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  • This video was made possible by Squarespace.

  • Build your website for 10% off over at squarespace.com/HAI.

  • If you recreationally browse stock footage sites like me, you might have noticed somethingyou

  • can almost never find videos of the Eiffel Tower at night, and there's a good reason

  • for that.

  • They're illegal.

  • This video, fully legal.

  • This one

  • well I can't show it to you because it's 100% unequivocally illegal.

  • It all has to do with a bit of a quirk in French copyright law.

  • But first, a copyright law crash course.

  • Wait a minute, is that copyrighted?

  • Well their logo is at least, and their thumbnails too, and bannergahhh sorry Green Brothers,

  • blame the animator.

  • Copyright law basically gives the original creator of a thing exclusive rights to its

  • sale and distribution for as long as they live plus a certain amount of time.

  • In Pakistan it's 50 years, in Venezuela it's 60, in Jamaica it's 95, but in all

  • of of these countries it's 70.

  • That includes the European Union which, with copyright law, more or less operates as one

  • country.

  • One of the major exceptions to EU copyright law is the freedom of Panorama.

  • Basically, I can legally show you this view of the London skyline even though there are

  • plenty of copyrighted things in this view.

  • For the purposes of copyright, buildings are classified as artistic works.

  • These buildings have the exact same protections as a movie, a song, or this very YouTube video.

  • You can't just go and build an exact replica of the London Eye without paying the original

  • architects, but you can take a video of it because of that Freedom of Panorama.

  • Essentially, anything you see outside in public in the UK and much of the European Union can

  • be filmed, reproduced, and sold, but there are exceptionsmost notably, France.

  • The European Union allows its members to not have a Freedom of Panorama clause in their

  • copyright laws so France doesn't have one.

  • As of 2016 you are allowed to take images and videos of copyrighted buildings for personal

  • use, but any commercial use is copyright violation.

  • That means showing this video is risky—I'll have to blur out this, this, this, this, this,

  • this, and this.

  • These blurred buildings were all probably designed by architects that are either alive

  • or died within the last 70 years so they still are copyrighted and the architects could sue

  • me if I had shown them since this video is commercial use.

  • So back to the Eiffel Tower which according to this Google reviewer istoo windy,”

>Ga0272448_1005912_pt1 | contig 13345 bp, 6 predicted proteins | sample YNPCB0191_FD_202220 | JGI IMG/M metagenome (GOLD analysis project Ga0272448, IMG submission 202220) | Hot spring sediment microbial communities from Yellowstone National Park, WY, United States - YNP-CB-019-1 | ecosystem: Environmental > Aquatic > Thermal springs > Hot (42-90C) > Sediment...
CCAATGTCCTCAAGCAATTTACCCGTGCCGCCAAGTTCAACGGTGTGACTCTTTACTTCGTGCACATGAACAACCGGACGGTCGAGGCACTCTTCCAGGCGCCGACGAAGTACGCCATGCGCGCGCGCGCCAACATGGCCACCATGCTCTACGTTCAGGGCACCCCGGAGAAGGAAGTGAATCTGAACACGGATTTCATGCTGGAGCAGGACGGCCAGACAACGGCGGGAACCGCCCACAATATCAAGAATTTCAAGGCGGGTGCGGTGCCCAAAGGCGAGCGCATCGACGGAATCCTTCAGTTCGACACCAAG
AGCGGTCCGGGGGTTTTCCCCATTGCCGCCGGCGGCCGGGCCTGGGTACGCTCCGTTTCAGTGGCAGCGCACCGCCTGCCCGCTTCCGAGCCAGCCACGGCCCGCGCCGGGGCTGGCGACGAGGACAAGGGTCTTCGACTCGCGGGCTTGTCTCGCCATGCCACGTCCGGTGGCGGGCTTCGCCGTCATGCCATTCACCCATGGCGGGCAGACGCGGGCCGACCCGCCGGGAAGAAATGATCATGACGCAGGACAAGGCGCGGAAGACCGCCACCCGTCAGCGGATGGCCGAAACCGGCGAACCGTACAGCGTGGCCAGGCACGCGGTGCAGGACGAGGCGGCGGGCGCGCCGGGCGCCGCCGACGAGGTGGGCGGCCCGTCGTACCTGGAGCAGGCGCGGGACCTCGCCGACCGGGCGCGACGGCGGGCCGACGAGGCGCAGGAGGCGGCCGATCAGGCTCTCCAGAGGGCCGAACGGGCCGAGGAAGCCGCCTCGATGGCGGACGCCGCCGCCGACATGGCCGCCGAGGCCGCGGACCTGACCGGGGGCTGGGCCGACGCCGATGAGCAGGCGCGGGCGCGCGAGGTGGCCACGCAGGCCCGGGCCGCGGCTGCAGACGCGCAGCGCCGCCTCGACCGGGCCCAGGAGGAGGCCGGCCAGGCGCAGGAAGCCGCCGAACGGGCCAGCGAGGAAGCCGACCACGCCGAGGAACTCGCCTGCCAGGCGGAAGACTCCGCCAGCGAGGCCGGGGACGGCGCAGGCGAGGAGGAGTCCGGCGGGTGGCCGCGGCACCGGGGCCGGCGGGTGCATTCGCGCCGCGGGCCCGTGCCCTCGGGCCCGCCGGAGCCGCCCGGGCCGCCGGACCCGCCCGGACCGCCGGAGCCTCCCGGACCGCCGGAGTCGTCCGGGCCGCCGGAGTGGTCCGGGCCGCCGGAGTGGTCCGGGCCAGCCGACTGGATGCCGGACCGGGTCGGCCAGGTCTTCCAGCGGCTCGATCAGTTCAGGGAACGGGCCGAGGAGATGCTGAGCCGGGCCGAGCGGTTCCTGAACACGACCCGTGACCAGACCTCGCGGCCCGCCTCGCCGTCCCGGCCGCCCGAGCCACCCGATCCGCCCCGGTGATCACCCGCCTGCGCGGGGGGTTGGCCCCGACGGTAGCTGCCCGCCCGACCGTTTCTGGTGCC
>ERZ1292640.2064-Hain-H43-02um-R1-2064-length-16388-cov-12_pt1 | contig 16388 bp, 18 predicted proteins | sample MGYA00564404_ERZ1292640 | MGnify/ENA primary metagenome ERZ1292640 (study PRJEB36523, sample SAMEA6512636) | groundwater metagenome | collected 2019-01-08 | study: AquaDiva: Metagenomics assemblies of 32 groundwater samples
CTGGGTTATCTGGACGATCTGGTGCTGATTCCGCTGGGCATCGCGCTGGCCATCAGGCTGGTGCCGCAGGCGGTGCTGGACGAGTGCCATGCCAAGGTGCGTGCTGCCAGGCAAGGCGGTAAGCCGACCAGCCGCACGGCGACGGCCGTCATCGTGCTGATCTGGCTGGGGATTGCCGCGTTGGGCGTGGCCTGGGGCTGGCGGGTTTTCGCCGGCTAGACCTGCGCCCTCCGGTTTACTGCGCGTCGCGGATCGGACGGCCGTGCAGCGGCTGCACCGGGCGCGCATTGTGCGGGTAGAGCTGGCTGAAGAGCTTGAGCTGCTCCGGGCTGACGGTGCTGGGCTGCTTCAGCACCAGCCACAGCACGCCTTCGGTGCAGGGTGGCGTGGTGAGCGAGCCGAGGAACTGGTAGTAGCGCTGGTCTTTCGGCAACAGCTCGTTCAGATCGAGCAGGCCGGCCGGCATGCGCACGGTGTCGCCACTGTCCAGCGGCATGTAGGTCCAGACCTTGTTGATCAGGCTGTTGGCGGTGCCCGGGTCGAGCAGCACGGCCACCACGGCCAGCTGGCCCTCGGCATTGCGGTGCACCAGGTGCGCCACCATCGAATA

• andif it were American we would stop all the wind.”

  • Knowing what we now know, the real question is, why is it even legal to show the Eiffel

  • tower during the day.

  • Well, it's very old.

  • Gustave Eiffel actually didn't design the Eiffel tower.

  • He bought the designs from the Stephen Sauvestre who's employees, Maurice Koechlin and Émile

  • Nouguier actually designed the tower.

  • Nonetheless, when Eiffel bought the design he bought the copyright too, but then he died

  • in 1923.

  • 70 years after that, in 1993, the copyright lapsed, just like with any other artistic

  • work.

  • So, the Eiffel Tower, its likeness, its design, everything is in the public domain.

  • All those Eiffel Tower replicas sold on the streets of Paris are actually, surprisingly,

  • fully legal.

  • However, the lights on the Eiffel Tower weren't installed until 1985, therefore, since they're

  • considered an artistic work, they are well within their copyright term.

  • For this reason, any photo taken at night when the lights are visible is an illegal

  • reproduction of a copyrighted work.

  • The Eiffel tower isn't the only example of this.

  • I can't show you the pyramid of the Louvre, the Little Mermaid statue in Copenhagen, or

  • even the main train station in Rome.

  • In reality the Eiffel Tower's copyright has never been enforced in court, but at any

  • moment that could change and you could you to jail for your holiday photo.

  • If you're looking for a way to set up an illegal black market stock photo site for

  • European landmarks then please don't use Squarespace because I'm sure I'd get an

  • angry email.

  • If you're looking for a website for anything else, though, you definitely should use Squarespace.

  • You've probably heard their pitch beforebeautiful customizable templates, 24/7 award winning

  • customer support , build in search engine optimizationbut what you might not realize

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  • They make this show possible so please go at least check them out over at squarespace.com/HAI.

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Why Photos of the Eiffel Tower at Night are Illegal

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    Samuel posted on 2018/08/29
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